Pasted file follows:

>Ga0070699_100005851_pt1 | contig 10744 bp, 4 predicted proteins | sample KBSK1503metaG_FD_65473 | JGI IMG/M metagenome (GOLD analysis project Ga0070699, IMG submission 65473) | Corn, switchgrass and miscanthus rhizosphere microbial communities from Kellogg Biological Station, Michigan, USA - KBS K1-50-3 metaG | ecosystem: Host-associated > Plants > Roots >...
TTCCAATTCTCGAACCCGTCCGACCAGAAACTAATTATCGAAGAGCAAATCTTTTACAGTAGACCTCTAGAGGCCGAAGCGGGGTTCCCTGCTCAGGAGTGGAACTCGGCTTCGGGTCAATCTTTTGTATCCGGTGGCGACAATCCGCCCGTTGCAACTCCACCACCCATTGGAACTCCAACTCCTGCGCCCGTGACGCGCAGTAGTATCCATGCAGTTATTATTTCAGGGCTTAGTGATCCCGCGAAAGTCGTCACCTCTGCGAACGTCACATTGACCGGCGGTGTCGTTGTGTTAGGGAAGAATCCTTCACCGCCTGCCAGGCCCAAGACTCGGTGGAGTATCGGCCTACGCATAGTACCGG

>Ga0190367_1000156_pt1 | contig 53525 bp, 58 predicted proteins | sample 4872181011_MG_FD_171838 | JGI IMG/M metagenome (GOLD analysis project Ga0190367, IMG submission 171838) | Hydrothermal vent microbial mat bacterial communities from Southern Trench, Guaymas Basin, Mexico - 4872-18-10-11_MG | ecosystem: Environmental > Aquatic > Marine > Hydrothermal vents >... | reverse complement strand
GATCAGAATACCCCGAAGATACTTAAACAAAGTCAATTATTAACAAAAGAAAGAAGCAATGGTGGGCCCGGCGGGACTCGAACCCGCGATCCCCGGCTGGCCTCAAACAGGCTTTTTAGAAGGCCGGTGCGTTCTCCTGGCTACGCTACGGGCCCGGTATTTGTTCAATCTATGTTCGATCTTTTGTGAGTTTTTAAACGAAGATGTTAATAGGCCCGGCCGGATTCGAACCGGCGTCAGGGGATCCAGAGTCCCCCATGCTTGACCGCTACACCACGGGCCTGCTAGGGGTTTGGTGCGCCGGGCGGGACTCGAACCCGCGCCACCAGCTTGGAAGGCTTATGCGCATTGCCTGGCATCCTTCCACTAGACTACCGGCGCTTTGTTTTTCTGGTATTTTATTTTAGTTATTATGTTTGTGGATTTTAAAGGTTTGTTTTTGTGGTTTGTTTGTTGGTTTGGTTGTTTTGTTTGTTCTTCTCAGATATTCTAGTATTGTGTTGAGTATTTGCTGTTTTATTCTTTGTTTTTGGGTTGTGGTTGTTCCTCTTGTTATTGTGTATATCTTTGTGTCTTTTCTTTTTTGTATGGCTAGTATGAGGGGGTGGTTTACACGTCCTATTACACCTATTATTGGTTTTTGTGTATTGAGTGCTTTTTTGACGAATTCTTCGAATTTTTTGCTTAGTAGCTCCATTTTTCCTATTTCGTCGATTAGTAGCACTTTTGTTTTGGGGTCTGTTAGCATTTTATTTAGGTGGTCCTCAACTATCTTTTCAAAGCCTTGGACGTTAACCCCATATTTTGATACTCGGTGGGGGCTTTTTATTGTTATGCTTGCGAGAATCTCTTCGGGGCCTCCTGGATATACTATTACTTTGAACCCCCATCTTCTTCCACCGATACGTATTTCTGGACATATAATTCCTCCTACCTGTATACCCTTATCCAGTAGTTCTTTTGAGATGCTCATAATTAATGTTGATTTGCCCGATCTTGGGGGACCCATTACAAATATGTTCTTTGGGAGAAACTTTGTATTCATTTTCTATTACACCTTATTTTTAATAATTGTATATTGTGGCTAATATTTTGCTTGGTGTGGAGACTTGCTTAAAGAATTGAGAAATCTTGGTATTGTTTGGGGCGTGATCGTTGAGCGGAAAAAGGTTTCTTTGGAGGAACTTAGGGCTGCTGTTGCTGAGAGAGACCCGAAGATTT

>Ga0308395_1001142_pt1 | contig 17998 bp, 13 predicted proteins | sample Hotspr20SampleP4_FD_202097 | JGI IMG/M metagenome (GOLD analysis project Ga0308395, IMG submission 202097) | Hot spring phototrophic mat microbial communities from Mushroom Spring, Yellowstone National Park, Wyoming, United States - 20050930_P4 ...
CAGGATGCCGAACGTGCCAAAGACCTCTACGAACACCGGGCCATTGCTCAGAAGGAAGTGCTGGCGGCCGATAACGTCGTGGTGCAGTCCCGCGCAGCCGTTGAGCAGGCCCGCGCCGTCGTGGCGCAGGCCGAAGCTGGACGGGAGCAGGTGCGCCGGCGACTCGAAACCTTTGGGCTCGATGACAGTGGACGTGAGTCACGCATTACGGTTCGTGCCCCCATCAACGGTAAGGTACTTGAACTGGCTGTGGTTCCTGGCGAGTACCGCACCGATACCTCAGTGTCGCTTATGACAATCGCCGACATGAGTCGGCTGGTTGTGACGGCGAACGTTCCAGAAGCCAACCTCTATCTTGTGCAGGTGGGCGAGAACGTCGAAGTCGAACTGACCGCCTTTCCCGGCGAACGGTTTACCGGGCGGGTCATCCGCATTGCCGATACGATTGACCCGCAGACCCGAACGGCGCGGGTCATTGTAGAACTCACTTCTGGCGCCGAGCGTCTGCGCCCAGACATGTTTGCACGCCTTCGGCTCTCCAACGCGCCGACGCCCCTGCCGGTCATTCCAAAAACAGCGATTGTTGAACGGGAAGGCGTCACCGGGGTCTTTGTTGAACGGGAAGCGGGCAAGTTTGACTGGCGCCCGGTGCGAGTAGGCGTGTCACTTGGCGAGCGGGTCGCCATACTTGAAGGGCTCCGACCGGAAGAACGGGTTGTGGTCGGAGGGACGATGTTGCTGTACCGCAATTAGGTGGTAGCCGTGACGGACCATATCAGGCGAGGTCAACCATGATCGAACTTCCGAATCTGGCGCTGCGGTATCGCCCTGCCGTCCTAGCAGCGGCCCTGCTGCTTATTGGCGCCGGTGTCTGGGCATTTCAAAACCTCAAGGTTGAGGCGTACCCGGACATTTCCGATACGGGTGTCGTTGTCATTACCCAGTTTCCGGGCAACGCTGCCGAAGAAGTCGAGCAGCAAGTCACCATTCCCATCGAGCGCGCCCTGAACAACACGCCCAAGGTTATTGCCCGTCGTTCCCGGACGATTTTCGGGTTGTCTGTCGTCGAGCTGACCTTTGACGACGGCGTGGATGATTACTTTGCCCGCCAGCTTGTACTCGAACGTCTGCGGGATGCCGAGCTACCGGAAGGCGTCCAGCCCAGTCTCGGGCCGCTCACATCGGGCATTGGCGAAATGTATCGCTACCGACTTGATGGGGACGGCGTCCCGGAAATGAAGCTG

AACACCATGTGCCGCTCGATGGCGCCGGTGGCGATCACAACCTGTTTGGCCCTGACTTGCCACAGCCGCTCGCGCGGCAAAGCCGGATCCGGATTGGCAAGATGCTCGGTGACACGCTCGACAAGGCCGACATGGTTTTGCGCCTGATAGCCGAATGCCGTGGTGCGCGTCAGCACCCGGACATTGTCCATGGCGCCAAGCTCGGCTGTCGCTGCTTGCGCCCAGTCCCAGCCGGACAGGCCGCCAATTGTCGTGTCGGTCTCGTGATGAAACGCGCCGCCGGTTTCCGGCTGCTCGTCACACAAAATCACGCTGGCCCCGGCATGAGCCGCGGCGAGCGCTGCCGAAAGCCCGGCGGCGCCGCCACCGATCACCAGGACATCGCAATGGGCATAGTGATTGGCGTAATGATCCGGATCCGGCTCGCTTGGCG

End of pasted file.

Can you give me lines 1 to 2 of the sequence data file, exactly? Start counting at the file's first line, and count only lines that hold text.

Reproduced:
>Ga0070699_100005851_pt1 | contig 10744 bp, 4 predicted proteins | sample KBSK1503metaG_FD_65473 | JGI IMG/M metagenome (GOLD analysis project Ga0070699, IMG submission 65473) | Corn, switchgrass and miscanthus rhizosphere microbial communities from Kellogg Biological Station, Michigan, USA - KBS K1-50-3 metaG | ecosystem: Host-associated > Plants > Roots >...
TTCCAATTCTCGAACCCGTCCGACCAGAAACTAATTATCGAAGAGCAAATCTTTTACAGTAGACCTCTAGAGGCCGAAGCGGGGTTCCCTGCTCAGGAGTGGAACTCGGCTTCGGGTCAATCTTTTGTATCCGGTGGCGACAATCCGCCCGTTGCAACTCCACCACCCATTGGAACTCCAACTCCTGCGCCCGTGACGCGCAGTAGTATCCATGCAGTTATTATTTCAGGGCTTAGTGATCCCGCGAAAGTCGTCACCTCTGCGAACGTCACATTGACCGGCGGTGTCGTTGTGTTAGGGAAGAATCCTTCACCGCCTGCCAGGCCCAAGACTCGGTGGAGTATCGGCCTACGCATAGTACCGG